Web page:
Integrated pension plan

Integrated Pension Plan

An employer-based pension in which the employer counts the employee's social security benefits as part of the pension, and therefore reduces the pension's benefits by some or all of the employee's social security check. Since 1988, however, employers have been required to pay at least 50% of the pension's defined benefit.
Farlex Financial Dictionary. © 2012 Farlex, Inc. All Rights Reserved

Integrated pension plan.

In an integrated pension plan, your employer counts part of your Social Security benefit in the defined benefit pension you're entitled to and takes that amount out of your income.

You still collect from both sources, but you receive less from your employer than you would if your plan wasn't integrated.

There is some protection, though. By law, an employer using an integrated pension plan can't reduce your private pension by more than 50%.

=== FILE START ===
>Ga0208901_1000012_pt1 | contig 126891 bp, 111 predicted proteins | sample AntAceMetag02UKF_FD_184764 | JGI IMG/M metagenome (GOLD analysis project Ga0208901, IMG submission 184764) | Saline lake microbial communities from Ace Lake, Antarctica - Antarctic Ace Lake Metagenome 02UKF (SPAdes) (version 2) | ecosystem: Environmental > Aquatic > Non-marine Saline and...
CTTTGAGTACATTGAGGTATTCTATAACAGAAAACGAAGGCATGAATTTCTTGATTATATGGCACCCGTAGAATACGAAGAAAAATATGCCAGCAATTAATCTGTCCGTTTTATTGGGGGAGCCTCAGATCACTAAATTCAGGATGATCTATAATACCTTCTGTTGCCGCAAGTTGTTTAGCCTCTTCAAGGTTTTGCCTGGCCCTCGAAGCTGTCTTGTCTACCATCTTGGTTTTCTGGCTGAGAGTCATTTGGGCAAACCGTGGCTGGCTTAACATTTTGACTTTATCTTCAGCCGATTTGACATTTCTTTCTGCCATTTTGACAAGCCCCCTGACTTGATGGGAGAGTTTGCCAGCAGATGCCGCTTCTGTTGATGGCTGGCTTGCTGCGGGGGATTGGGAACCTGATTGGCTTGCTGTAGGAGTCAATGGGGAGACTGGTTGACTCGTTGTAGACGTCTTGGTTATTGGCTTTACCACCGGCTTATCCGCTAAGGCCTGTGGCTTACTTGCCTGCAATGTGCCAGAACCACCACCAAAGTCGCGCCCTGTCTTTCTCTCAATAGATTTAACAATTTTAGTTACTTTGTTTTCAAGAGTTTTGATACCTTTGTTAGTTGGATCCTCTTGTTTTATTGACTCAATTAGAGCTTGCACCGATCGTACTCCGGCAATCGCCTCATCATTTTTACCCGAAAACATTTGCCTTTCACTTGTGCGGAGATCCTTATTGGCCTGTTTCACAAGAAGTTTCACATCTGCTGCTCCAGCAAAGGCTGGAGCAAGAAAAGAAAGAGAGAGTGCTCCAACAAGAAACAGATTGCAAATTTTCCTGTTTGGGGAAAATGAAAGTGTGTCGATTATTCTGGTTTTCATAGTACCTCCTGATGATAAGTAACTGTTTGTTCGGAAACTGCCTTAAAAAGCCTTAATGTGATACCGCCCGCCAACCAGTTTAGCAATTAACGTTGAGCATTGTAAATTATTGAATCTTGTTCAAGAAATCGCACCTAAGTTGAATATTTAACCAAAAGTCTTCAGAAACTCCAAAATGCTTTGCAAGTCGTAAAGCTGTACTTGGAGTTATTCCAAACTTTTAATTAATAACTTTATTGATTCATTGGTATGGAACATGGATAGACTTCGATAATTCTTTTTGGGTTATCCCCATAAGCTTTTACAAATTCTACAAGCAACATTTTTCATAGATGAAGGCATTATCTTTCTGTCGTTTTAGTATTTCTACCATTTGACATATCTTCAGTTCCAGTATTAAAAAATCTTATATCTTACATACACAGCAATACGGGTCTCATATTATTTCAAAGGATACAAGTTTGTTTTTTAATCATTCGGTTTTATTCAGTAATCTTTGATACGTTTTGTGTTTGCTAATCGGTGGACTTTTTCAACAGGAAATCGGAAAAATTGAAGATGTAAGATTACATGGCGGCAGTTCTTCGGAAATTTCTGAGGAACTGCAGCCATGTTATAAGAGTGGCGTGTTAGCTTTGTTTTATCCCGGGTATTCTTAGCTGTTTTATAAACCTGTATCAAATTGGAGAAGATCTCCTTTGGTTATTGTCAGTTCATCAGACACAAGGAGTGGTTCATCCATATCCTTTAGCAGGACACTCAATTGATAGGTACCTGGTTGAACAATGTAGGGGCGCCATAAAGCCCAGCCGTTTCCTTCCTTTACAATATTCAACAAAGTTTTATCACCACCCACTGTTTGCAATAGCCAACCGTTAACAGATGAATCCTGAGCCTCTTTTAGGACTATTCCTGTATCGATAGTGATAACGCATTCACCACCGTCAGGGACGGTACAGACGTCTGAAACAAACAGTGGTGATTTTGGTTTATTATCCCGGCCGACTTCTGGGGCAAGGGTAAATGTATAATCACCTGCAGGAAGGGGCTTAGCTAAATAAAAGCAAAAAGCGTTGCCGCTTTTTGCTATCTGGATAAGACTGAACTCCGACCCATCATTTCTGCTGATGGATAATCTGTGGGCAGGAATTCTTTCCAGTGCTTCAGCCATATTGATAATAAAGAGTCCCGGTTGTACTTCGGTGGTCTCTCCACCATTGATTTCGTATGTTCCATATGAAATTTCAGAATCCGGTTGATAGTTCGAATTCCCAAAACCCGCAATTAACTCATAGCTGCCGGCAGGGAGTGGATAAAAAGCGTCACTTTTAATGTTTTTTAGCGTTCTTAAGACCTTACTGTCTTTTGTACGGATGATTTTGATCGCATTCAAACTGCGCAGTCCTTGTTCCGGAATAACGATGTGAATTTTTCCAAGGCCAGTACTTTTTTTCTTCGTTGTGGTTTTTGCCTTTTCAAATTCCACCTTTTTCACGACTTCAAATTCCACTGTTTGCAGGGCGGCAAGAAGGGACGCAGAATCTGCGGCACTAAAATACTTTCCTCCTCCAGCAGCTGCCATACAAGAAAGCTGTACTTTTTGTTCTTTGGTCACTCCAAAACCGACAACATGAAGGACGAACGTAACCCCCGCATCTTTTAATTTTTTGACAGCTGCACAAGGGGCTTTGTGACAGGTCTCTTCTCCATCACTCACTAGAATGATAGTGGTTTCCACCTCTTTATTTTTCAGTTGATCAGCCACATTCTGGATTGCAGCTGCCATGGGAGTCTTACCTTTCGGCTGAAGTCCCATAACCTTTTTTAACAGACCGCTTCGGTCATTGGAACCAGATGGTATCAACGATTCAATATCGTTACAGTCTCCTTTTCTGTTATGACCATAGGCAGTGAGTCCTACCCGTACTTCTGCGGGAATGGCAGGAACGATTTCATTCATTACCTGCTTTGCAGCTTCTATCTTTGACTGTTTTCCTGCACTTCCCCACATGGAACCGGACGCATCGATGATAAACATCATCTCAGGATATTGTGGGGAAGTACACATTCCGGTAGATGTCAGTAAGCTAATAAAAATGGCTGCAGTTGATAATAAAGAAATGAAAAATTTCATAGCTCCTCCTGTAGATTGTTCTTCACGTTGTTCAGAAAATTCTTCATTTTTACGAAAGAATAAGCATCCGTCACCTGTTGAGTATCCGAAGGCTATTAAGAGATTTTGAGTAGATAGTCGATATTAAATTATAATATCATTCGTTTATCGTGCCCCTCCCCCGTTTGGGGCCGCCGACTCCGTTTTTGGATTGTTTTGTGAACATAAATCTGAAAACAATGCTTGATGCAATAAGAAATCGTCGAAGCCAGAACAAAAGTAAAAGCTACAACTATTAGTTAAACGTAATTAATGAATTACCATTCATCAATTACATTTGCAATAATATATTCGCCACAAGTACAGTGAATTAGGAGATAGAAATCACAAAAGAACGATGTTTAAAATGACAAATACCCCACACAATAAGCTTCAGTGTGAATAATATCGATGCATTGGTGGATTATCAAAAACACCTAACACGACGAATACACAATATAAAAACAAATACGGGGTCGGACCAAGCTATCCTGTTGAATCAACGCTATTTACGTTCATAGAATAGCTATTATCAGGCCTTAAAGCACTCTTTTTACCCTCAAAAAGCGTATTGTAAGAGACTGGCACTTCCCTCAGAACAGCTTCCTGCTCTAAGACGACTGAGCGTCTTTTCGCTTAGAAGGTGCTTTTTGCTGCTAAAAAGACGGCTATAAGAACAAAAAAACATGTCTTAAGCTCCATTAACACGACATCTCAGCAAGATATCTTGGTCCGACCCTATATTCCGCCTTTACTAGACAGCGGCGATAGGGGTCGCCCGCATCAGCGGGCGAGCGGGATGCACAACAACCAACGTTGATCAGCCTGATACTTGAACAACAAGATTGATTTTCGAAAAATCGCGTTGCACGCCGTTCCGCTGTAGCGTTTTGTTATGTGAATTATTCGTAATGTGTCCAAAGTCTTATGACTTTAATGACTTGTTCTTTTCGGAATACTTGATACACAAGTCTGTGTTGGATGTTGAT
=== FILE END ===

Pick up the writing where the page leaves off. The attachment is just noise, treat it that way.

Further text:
Dictionary of Financial Terms. Copyright © 2008 Lightbulb Press, Inc. All Rights Reserved.
References in periodicals archive ?
Under such circumstances, a nonintegrated pension with an accrual rate of 1 percent, based on final earnings of $100,000, would generate a replacement rate of 30 percent, compared with 34 percent for the integrated pension plan.
First, given the very different way that excess-rate and offset integrated plans are structured, they need to be treated differently in the examination of replacement rates of integrated pension plans. Indeed, offset plans are generally estimated to have higher replacement rates than excess-rate plans have, and the difference grows as earnings increase.
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